Consider the following:
Let’s say you and your significant other want to go to Hawaii for vacation and you’ve saved 145,000 miles between the two of you.
In general, it costs ~40,000 miles for one roundtrip ticket to Hawaii (or 75,000 miles for business class).
You two easily have enough miles to cash in on a free trip (40,000 miles each x 2 = 80,000 miles required), but with just 5,000 extra miles you could go in business class (75,000 miles each x 2 = 150,000 miles required).
In this scenario, it could make sense to purchase the additional 5,000 miles to bring your allotment from 145,000 up to 150,000 to cash in on the business class trip to Hawaii rather than flying coach.
Where To Go To Buy Airline Miles
Where you need to go to purchase airline miles will depend on which loyalty program(s) you are a part of and which airlines you fly most often. For the most part, airlines want you to buy miles so they make this easy and obvious to find.
If you visit your loyalty program’s website or online portal, look for links saying “buy,” “gift,” or “transfer” miles.
Other Variables To Consider
As stated, purchasing miles isn’t going to make sense in most cases, so make sure that you know how to make this decision wisely when the option presents itself.
The following two considerations are also important to keep in mind if you are thinking about buying miles.
Can you purchase miles with a rewards credit card?
If you’ve got a great reward credit card in your wallet and it makes sense for you to purchase airline miles (using our guide above), then you may want to compound the miles you earn by purchasing them with your reward credit card.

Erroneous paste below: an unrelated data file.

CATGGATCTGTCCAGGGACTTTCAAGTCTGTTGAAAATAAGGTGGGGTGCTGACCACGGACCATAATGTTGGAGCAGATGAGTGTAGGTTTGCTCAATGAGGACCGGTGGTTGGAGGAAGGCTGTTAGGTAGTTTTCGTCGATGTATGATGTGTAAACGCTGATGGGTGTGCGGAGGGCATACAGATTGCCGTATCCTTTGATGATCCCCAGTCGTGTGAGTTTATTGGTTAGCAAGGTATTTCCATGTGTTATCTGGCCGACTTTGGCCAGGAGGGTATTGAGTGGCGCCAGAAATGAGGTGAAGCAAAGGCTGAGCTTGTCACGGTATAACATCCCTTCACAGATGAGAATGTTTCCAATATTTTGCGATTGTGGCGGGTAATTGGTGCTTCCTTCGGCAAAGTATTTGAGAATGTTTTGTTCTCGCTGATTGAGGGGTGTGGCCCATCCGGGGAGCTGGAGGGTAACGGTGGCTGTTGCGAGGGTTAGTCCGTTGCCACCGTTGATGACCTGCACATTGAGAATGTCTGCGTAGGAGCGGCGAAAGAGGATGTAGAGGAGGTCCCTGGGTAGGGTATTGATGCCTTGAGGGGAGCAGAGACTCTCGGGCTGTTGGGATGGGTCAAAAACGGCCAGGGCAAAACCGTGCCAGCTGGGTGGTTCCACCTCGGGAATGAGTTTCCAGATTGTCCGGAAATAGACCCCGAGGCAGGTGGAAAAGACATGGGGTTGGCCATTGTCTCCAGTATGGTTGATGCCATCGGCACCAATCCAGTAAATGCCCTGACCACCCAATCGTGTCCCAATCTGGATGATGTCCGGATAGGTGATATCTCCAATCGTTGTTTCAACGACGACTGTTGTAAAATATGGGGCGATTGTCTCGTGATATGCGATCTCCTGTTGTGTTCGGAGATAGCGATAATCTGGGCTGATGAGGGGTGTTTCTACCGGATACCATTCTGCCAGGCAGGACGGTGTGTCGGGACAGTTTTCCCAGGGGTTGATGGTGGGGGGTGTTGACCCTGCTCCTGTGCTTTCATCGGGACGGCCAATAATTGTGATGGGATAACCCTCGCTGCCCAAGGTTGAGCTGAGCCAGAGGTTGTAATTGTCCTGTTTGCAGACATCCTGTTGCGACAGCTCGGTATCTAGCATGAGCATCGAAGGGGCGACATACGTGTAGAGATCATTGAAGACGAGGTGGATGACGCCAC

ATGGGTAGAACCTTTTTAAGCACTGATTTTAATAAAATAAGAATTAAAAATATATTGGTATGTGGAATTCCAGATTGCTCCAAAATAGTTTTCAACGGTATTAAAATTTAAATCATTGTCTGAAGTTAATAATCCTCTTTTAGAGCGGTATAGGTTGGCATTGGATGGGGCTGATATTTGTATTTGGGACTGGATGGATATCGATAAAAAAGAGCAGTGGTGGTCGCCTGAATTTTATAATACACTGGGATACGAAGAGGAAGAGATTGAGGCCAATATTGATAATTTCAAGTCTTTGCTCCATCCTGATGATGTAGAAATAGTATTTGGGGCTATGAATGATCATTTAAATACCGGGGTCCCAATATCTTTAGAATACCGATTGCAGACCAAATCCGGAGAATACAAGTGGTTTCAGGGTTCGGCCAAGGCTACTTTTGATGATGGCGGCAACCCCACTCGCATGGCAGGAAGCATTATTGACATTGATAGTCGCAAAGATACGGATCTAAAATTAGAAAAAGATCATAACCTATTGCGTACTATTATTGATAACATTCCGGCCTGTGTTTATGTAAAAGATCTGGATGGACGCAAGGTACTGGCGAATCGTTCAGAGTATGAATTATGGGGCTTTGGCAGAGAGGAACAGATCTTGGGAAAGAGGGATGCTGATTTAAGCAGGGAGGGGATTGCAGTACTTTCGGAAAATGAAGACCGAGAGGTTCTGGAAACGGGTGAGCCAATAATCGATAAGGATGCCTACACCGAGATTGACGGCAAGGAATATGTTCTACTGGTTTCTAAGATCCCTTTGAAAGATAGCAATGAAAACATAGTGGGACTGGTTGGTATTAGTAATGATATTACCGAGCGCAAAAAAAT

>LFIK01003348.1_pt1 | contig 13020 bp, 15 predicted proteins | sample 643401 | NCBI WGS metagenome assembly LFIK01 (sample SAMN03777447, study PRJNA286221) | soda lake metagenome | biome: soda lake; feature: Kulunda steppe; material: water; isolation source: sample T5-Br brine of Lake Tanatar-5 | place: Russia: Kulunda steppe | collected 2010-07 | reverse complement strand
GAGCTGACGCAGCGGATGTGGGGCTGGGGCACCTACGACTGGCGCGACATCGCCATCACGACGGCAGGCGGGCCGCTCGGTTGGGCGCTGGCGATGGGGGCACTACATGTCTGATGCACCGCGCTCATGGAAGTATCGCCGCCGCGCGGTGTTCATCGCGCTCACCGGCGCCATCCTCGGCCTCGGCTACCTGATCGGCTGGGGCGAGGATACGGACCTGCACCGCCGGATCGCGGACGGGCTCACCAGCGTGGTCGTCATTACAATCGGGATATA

Buying miles using a rewards credit card will earn you even more miles or credit card points at no additional cost to you—just make sure that both the airline and the card will let you do this.
The best cards count miles purchases as travel purchases, which is a good way to earn more points or miles than you pay for.
Co-branded airline cards are a great way to maximize the earning potential on anything travel-related with a certain carrier, especially miles, while general rewards cards may or may not be compatible with your airline of choice.
How many award seats are available on the flight?
Airline miles can’t just be used to purchase flight seats whenever you please. Unfortunately, award seats—or seats set aside specifically for award redemption—are often limited. And even more unfortunate, a carrier won’t always make it easy to find out how many award seats are still available when you go to book a flight.
Searching for tickets through your airline’s search engine and filtering the results is going to be your best bet, but make sure that you’re searching only direct flights, as flights through partner airlines are not typically eligible to be paid for with miles and points. Also note that if you are traveling with a large party, you are unlikely to be able to use miles for all of your seats. Usually, a flight or cabin only has between one and five award seats available, but this will depend on many factors including the airline, flight route, seat class, etc.
As you can see, the scenarios in which purchasing airlines miles makes sense are few and far between.
If you are close to being able to redeem a loyalty reward, your miles are about to expire due to account inactivity, your favorite airline is running a promotion you can’t pass up, or the cost of a flight ticket is greater than the cost of enough miles to pay for said ticket, then buying miles makes some sense. Outside of this, however, you’ll be hard pressed to find a scenario in which it would be advantageous to purchase miles.
Before you go through with any purchases, just make sure that you’re using the right credit card and award seats are still available on the flight you’re looking to take.
The ability to purchase airline miles is a useful option to keep in mind, but don’t fall into the trap of thinking that frequent flyer miles or points are more valuable than they really are. The true dollar value of any given mile ebbs and flows.